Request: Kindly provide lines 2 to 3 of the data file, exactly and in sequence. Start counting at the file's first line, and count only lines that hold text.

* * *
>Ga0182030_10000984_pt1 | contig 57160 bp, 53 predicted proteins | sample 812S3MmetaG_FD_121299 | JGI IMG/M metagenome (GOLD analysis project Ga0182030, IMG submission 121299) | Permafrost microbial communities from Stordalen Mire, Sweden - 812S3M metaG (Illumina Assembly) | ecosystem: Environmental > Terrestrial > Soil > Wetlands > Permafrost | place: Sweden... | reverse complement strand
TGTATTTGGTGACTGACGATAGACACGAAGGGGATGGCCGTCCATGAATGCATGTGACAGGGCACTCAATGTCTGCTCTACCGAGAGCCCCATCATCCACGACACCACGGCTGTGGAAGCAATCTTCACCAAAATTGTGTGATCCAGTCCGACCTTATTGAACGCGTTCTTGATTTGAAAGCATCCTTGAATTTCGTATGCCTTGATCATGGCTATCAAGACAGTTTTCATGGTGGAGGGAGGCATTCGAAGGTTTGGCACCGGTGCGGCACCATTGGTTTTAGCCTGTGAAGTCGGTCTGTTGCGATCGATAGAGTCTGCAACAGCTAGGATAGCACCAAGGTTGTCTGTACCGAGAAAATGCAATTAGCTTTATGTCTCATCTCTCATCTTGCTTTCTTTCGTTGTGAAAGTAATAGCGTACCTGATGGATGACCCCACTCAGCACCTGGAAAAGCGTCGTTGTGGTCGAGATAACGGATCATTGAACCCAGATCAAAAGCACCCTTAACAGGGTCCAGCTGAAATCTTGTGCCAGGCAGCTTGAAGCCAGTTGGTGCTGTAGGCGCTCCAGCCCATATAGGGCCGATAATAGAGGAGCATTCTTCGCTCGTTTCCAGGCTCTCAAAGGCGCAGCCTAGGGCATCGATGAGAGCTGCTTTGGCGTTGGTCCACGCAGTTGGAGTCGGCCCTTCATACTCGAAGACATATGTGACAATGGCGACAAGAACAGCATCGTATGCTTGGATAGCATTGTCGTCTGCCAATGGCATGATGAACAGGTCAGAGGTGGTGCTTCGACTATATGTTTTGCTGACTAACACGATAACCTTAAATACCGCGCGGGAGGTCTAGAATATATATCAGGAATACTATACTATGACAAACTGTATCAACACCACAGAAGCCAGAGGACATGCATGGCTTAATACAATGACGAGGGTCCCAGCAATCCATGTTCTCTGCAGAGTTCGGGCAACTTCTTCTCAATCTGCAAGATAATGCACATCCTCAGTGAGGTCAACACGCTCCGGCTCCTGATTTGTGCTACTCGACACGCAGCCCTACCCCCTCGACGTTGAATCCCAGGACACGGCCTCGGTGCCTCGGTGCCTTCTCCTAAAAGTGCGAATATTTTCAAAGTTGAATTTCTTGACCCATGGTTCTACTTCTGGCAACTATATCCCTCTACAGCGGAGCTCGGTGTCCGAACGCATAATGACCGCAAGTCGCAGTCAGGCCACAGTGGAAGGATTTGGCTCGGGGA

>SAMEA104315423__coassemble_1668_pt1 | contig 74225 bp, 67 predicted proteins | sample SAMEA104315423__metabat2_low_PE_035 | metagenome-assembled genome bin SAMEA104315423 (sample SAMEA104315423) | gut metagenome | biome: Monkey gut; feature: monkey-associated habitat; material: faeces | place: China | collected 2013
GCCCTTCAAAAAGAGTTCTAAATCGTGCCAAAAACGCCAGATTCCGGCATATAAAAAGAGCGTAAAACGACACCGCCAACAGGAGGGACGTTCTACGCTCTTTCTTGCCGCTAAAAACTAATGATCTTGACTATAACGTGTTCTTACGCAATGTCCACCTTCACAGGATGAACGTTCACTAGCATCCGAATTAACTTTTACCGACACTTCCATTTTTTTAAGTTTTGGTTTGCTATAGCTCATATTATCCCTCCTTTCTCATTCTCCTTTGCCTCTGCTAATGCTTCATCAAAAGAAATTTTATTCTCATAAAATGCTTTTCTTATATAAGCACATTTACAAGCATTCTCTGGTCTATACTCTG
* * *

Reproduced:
TGTATTTGGTGACTGACGATAGACACGAAGGGGATGGCCGTCCATGAATGCATGTGACAGGGCACTCAATGTCTGCTCTACCGAGAGCCCCATCATCCACGACACCACGGCTGTGGAAGCAATCTTCACCAAAATTGTGTGATCCAGTCCGACCTTATTGAACGCGTTCTTGATTTGAAAGCATCCTTGAATTTCGTATGCCTTGATCATGGCTATCAAGACAGTTTTCATGGTGGAGGGAGGCATTCGAAGGTTTGGCACCGGTGCGGCACCATTGGTTTTAGCCTGTGAAGTCGGTCTGTTGCGATCGATAGAGTCTGCAACAGCTAGGATAGCACCAAGGTTGTCTGTACCGAGAAAATGCAATTAGCTTTATGTCTCATCTCTCATCTTGCTTTCTTTCGTTGTGAAAGTAATAGCGTACCTGATGGATGACCCCACTCAGCACCTGGAAAAGCGTCGTTGTGGTCGAGATAACGGATCATTGAACCCAGATCAAAAGCACCCTTAACAGGGTCCAGCTGAAATCTTGTGCCAGGCAGCTTGAAGCCAGTTGGTGCTGTAGGCGCTCCAGCCCATATAGGGCCGATAATAGAGGAGCATTCTTCGCTCGTTTCCAGGCTCTCAAAGGCGCAGCCTAGGGCATCGATGAGAGCTGCTTTGGCGTTGGTCCACGCAGTTGGAGTCGGCCCTTCATACTCGAAGACATATGTGACAATGGCGACAAGAACAGCATCGTATGCTTGGATAGCATTGTCGTCTGCCAATGGCATGATGAACAGGTCAGAGGTGGTGCTTCGACTATATGTTTTGCTGACTAACACGATAACCTTAAATACCGCGCGGGAGGTCTAGAATATATATCAGGAATACTATACTATGACAAACTGTATCAACACCACAGAAGCCAGAGGACATGCATGGCTTAATACAATGACGAGGGTCCCAGCAATCCATGTTCTCTGCAGAGTTCGGGCAACTTCTTCTCAATCTGCAAGATAATGCACATCCTCAGTGAGGTCAACACGCTCCGGCTCCTGATTTGTGCTACTCGACACGCAGCCCTACCCCCTCGACGTTGAATCCCAGGACACGGCCTCGGTGCCTCGGTGCCTTCTCCTAAAAGTGCGAATATTTTCAAAGTTGAATTTCTTGACCCATGGTTCTACTTCTGGCAACTATATCCCTCTACAGCGGAGCTCGGTGTCCGAACGCATAATGACCGCAAGTCGCAGTCAGGCCACAGTGGAAGGATTTGGCTCGGGGA

>SAMEA104315423__coassemble_1668_pt1 | contig 74225 bp, 67 predicted proteins | sample SAMEA104315423__metabat2_low_PE_035 | metagenome-assembled genome bin SAMEA104315423 (sample SAMEA104315423) | gut metagenome | biome: Monkey gut; feature: monkey-associated habitat; material: faeces | place: China | collected 2013